L-R - KAM Automotive Sector Chair & Mutsimotor Director Ashit Shah explains how the ventilator works to Industry CS Ms Betty Maina, Industry PS Dr Francis Owino and KAM CEO Phyllis Wakiaga. Local manufacturers have assembled the PUMUAISHI 2.0, ventilators which will be used by local hospitals to fight the COVID-19 pandemic.

Vehicle manufacturers under the Kenya Association of Manufacturers’ (KAM) banner have developed ventilators to be used by hospitals in the fight against COVID-19.  

The ventilators, approved by Kenya Bureau of Standards (KEBS) were on Tuesday presented to the Cabinet Secretary for Industrialization, Trade and Enterprise Development Betty Maina on the same day that the Fund announced that it had raised Sh1.28 billion from corporates.

The CS reiterated the need for developing homegrown solutions that will help in the fight against the COVID-19. 

“KAM’s Automotive Sector is tapping into homegrown talent and expertise to develop ventilators that can be produced immediately for use in hospitals. We can see the amount of innovation that is possible in our country. A challenge was given to the manufacturers and we have seen a lot coming into the market. 75% of the materials used in the production are locally sourced,” said Ms. Maina. 

KAM Chief Executive, Ms Phyllis Wakiaga noted that this innovation is a demonstration of the local industry’s capacity to fill supply chain gaps in various sectors.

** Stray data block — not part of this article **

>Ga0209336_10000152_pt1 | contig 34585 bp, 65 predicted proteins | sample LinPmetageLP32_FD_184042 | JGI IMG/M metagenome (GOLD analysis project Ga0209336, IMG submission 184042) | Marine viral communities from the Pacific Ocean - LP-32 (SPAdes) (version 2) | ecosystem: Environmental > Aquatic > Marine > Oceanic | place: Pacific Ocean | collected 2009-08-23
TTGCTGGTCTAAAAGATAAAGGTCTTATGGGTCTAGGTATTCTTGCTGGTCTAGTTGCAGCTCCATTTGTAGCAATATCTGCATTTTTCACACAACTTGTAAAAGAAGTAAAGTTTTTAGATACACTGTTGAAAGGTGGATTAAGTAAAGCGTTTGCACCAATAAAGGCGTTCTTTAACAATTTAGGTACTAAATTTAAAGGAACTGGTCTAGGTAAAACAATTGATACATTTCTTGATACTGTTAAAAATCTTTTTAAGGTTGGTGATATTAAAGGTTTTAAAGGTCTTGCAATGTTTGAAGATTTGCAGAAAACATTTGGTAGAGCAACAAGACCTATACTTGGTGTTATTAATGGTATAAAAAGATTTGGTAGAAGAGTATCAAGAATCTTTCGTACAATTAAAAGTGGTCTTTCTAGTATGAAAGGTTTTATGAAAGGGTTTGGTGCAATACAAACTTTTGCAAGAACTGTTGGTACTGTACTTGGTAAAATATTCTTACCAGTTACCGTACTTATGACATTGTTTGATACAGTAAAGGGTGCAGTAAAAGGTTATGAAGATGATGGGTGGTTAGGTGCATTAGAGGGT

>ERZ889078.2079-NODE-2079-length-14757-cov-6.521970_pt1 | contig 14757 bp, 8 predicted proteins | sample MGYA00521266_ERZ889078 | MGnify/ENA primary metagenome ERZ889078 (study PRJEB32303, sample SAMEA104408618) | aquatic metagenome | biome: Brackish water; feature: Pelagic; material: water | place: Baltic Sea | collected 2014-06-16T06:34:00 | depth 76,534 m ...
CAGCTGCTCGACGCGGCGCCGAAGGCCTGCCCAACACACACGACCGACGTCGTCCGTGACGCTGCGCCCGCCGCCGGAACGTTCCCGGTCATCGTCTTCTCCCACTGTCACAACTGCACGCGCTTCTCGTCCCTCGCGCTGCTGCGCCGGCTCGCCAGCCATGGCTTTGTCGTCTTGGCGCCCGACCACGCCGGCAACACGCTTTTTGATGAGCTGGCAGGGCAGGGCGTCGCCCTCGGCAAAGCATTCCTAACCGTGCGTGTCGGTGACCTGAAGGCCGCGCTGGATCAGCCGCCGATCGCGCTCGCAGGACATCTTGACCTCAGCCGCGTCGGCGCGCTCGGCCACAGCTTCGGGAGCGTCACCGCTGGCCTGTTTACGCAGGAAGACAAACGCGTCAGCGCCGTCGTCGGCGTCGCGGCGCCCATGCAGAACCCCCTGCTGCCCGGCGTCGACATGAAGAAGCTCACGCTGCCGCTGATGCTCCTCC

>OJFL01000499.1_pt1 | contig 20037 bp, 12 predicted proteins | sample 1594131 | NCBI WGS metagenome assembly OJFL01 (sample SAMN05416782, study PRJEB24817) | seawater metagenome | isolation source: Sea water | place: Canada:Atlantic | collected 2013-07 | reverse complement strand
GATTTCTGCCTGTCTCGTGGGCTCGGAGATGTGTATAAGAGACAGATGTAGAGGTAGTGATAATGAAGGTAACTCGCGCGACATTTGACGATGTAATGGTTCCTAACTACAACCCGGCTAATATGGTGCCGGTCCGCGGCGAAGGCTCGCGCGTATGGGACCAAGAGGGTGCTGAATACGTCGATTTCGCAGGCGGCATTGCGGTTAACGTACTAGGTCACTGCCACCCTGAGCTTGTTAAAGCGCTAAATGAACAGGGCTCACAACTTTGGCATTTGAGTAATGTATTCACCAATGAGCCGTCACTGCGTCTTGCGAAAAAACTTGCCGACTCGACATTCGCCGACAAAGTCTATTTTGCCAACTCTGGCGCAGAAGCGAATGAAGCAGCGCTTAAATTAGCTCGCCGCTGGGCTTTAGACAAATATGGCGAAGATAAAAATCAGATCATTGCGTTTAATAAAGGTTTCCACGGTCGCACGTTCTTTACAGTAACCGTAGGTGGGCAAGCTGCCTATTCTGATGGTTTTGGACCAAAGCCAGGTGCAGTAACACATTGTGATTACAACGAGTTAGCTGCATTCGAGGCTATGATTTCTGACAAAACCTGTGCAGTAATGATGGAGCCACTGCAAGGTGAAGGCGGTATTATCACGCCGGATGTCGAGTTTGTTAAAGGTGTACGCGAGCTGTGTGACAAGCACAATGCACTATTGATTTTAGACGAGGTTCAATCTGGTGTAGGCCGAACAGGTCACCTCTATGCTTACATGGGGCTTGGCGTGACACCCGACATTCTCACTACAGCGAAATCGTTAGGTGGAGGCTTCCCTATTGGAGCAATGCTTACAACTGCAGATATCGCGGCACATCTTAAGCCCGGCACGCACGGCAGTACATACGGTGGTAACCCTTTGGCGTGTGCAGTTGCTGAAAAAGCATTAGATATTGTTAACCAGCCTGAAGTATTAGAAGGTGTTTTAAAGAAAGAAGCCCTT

“This ventilator named PUMUAISHI 2.0 shall be patented and supplied locally, but will also be produced for the export markets. KEBS has made standards for critical medical items free on its website and expediting approval of products,’’ added Ms Wakiaga.

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She also noted the need for building the local industry’s capacity, saying, ‘’As a nation, we have come to realize the importance of local content and industry. Homegrown solutions are key to sustaining the fight against coronavirus whilst cushioning the economy from shocks arising out of the virus. In the event of a power blackout, this ventilator is equipped with a four-hour battery enabling it to continue service to patients.”

The invention brought together local experts from various fields, including programmers, Biomedical engineers, doctors and automotive engineers.

Some of the companies providing these key experts are Mutsimoto Motor Company, Mobius Motors, Kenyatta National Hospital and Aga Khan University among others.

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Samuel Gitonga is a senior reporter at BUSINESS TODAY. Email: [email protected]

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